The Game of Life-How Money (Really) Works (Part 2 of 4)

Money.

It is the so-called “root of all evil”, “never sleeps”, and “makes the world go ’round”. Money is also the most misunderstood concept (yes, money is a concept) in the world.

I posit that money is not the root of all evil, but rather it is the desire and/or need for it that drives many people to do evil things by fueling unethical and criminal behavior. This is one of many fundamental misunderstandings about the concept of money.

Before I move on, I feel I must provide the definition for the word “concept”.

According to Merriam-Webster, a concept is “something conceived in the mind” or “an abstract or generic idea generalized from particular circumstances“. Ergo, money is not real, but is rather a universally accepted concept. Money only has value because more than enough people in this world attach intrinsic value to it.

https://www.merriam-webster.com/dictionary/concept

I find it ironic that a concept is used to buy things that are real, but this is hardly the central point of my post…

My point is that the concept of money distorts true value.

For example…

Is a Bugatti Chiron really worth $2.9 million?

https://www.caranddriver.com/bugatti/chiron

Is the price of gold really worth $1466.10 per ounce (as of 29 November 2019)?

https://www.apmex.com/gold-price

Why is the average price of a ticket to an NFL game $102.35 (as of 2019), especially when it was just $74.99 ten years ago?

https://www.statista.com/statistics/193425/average-ticket-price-in-the-nfl-since-2006/

The answer to these questions is quite simple…

Things are worth exactly what someone is willing to pay for them.

Figuring out how to price a product or service is as simple as calculating the cost of providing that product or service and balancing it with a price that either a large enough group people are willing to pay for it in order to make a profit, or a price that represents a high enough level of quality or desirability to appeal to an exclusive clientele willing to pay a premium. The key to understanding many things in this world is understanding this basic fact.

The problem is that things that have no intrinsic value are valued more than things you cannot put a price on.

There are tons of conspiracy theories about the Federal Reserve Bank and other central banks in the world with many of those theories positing that these institutions are instruments of a nefarious plot to destroy individual freedom and keep the rich rich and the poor poor.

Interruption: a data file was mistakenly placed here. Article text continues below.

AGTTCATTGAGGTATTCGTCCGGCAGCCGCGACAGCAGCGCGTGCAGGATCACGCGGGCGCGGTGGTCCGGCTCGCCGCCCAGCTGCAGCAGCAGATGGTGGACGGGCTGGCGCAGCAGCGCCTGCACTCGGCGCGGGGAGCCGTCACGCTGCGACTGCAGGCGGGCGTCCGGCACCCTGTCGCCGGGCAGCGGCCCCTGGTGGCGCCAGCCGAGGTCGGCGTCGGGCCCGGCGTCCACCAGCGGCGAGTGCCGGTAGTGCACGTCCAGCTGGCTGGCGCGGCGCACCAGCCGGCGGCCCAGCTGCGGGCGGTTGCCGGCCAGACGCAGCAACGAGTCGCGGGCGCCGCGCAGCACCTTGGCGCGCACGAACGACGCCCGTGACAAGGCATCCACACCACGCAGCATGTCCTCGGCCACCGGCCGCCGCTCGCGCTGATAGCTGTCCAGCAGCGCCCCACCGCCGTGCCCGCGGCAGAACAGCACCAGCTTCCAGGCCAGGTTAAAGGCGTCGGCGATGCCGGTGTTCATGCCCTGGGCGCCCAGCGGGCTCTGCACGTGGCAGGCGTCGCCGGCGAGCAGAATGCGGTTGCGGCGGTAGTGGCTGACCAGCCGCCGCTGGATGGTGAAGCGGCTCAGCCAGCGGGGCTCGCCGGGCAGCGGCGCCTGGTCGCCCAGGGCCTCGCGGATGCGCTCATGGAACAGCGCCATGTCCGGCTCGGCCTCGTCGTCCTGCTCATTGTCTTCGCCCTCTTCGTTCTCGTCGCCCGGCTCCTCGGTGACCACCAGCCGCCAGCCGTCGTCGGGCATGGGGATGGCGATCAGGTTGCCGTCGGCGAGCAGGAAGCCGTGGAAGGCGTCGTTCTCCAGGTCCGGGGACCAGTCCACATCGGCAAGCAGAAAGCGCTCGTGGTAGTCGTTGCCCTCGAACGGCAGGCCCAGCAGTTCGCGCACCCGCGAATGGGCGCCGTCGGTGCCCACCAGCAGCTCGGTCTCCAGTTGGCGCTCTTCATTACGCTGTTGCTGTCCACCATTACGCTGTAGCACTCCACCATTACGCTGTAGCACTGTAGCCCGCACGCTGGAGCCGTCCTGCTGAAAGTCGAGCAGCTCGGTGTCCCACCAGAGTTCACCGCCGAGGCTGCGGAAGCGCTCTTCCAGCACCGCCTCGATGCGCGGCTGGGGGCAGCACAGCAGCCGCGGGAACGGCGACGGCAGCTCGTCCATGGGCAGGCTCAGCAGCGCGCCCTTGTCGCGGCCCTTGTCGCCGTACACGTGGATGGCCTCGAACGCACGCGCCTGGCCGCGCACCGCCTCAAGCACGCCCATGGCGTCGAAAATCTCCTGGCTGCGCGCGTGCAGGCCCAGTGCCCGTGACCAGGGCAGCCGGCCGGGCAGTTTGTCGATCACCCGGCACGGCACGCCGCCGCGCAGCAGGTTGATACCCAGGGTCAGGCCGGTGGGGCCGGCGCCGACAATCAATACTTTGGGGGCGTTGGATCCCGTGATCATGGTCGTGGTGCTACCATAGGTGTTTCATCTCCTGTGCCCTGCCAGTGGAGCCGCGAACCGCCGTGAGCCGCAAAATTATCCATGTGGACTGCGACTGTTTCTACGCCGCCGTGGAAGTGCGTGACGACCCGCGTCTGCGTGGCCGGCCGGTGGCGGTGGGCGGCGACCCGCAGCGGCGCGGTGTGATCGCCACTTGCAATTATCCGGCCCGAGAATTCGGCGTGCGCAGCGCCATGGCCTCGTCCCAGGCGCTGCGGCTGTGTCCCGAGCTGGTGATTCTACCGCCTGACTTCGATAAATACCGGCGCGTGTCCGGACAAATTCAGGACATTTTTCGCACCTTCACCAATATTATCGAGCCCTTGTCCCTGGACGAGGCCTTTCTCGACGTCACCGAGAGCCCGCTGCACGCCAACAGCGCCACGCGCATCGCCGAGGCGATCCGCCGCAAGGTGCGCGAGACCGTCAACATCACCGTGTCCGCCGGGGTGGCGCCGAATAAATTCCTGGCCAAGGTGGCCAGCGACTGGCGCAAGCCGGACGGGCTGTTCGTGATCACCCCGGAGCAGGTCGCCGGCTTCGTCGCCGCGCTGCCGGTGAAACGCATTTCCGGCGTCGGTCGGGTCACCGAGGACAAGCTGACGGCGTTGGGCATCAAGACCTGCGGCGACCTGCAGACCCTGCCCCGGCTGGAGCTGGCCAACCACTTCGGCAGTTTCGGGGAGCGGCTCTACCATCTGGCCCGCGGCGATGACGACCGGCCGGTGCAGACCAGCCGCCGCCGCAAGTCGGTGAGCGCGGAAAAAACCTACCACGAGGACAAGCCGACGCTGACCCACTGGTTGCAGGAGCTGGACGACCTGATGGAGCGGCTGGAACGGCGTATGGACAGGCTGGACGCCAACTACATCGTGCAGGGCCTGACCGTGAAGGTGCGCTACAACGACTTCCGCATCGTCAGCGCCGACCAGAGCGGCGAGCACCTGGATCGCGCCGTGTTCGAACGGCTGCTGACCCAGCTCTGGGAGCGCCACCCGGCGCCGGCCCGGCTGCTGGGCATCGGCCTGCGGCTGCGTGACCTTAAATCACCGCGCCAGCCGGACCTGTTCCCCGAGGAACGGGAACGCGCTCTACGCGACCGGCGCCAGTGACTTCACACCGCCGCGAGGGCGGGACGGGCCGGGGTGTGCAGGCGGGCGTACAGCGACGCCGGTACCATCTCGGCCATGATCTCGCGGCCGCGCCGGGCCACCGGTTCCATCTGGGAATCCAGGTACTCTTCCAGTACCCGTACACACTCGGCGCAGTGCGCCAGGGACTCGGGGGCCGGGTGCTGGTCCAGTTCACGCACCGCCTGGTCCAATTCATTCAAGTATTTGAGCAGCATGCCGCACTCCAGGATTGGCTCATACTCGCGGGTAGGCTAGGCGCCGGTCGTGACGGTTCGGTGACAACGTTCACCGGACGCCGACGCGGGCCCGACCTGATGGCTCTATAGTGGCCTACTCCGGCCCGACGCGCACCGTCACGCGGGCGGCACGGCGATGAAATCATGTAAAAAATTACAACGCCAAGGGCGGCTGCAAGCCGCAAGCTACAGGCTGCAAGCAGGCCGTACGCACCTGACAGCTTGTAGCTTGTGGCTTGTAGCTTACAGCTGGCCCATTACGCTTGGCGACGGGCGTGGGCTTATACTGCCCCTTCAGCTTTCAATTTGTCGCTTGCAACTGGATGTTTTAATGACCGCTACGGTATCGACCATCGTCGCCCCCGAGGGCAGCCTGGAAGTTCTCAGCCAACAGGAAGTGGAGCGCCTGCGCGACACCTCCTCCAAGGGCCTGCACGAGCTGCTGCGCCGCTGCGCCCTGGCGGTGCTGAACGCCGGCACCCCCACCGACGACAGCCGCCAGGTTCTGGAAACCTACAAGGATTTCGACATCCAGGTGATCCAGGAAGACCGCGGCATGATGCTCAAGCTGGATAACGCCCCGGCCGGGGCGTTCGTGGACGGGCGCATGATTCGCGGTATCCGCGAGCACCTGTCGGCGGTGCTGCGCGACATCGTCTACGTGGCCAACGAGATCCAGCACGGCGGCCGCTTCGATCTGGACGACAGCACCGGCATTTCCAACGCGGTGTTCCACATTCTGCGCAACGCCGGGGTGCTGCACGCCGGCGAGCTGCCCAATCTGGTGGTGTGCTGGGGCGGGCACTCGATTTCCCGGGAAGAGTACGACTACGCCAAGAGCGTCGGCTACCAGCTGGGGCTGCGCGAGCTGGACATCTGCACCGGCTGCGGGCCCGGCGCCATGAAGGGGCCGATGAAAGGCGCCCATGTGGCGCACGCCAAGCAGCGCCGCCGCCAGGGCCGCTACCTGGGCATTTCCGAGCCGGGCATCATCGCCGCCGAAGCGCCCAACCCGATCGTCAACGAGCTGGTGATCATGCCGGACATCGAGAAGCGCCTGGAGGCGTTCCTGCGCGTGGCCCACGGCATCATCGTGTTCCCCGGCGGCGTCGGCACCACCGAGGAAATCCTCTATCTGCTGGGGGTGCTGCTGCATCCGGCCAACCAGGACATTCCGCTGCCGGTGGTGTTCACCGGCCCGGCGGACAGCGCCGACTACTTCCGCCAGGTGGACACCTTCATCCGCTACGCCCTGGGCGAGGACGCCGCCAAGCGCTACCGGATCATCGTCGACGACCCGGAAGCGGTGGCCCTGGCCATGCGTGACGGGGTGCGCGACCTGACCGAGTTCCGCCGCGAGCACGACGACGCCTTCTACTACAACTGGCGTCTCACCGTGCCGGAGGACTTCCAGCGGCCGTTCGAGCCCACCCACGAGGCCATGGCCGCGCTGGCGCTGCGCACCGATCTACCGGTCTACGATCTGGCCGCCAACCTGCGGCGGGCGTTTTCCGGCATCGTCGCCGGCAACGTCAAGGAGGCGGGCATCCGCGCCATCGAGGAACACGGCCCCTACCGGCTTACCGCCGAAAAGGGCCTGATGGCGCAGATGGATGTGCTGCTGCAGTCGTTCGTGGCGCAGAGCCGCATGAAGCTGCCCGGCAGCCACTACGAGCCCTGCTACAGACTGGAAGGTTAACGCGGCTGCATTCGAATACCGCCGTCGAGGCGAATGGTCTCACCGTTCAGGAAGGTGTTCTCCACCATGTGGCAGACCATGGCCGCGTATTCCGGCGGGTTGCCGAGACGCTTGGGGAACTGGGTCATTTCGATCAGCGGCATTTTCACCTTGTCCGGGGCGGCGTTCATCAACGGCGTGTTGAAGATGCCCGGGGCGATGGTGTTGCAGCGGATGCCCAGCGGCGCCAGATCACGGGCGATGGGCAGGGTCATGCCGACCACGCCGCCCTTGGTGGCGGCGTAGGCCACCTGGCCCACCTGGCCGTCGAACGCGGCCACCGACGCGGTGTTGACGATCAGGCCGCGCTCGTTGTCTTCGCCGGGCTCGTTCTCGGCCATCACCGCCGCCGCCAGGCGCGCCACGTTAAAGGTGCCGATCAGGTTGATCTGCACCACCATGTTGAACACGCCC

I have never subscribed to these theories, but they do serve a useful purpose, if one reads between the lines…

They do actually describe how central banking systems operate. Whether a person believes these systems should operate this way or not is inconsequential to my point in this post. However, understanding how central banks operate and why is all one really needs to know.

Central banks are the most efficient distributors of the concept of money the world has ever known.

The price of gold is just as reliant on conceptualization and speculation as fiat currency (money as we know it today, backed only by government decree). Gold, like fiat currency, is only worth what people are willing to pay for it. This is the point of my post…

So many of us attach intrinsic value to the concept of money because society says we need it to live, ergo, we built a global system around this need.

We need money to buy groceries to feed ourselves and our families.

We need money to keep a roof over our heads.

We need money to enjoy a fruitful life…

Or do we?

Why is it that having too little or too much money leads to problems?

It is universally accepted that no one wants to be poor and everyone would like to be rich, but isn’t being rich or poor relative?

I mean, I don’t consider myself rich, but compared to most people in this country (the United States), I’m a (relatively) wealthy person. To a millionaire, I’m relatively poor. To a billionaire, a millionaire is relatively poor.

See the point?

People who don’t (or won’t) see this point are usually the kind of people who either subscribe to leftist wealth inequality rhetoric or the right-wing defense of the wealthy as a class of people they think they will one day join or that they think are better people than they are.

To these people, money is real, not a concept. They think our monetary system is broken and inefficient when in reality, the system works exactly as intended. No system can take care of a population unable or unwilling to take care of themselves and cure their own failures and foibles. In other words, people are largely the arbiter of their own prosperity via the choices they make in life.

This isn’t to say that anyone can become rich, but again, “rich” is relative.

Money is not “made”, it is a concept. It’s a game of musical chairs with repossessions, foreclosures, and bankruptcies literally built into the system.

Wealth isn’t something that can be distributed. Wealth distributes itself and flows to those who make the right choices. Those who make the right choices in life will always have a chair when the music stops. Even when you get caught without a chair, you can always course correct and have a chair the next go-round.

Learning to be satisfied, educating yourself, and living life rather than just simply existing is the key to understanding that the best things in life don’t cost a dime.

Your greatest source of wealth is your physical, spiritual, intellectual, and mental health. Having enough (or more than enough) money to live life and live it prosperously is a byproduct of being the best version of yourself, for yourself.

“Make” money. Don’t let money (a concept, not real) make you.

-The Rational Ram

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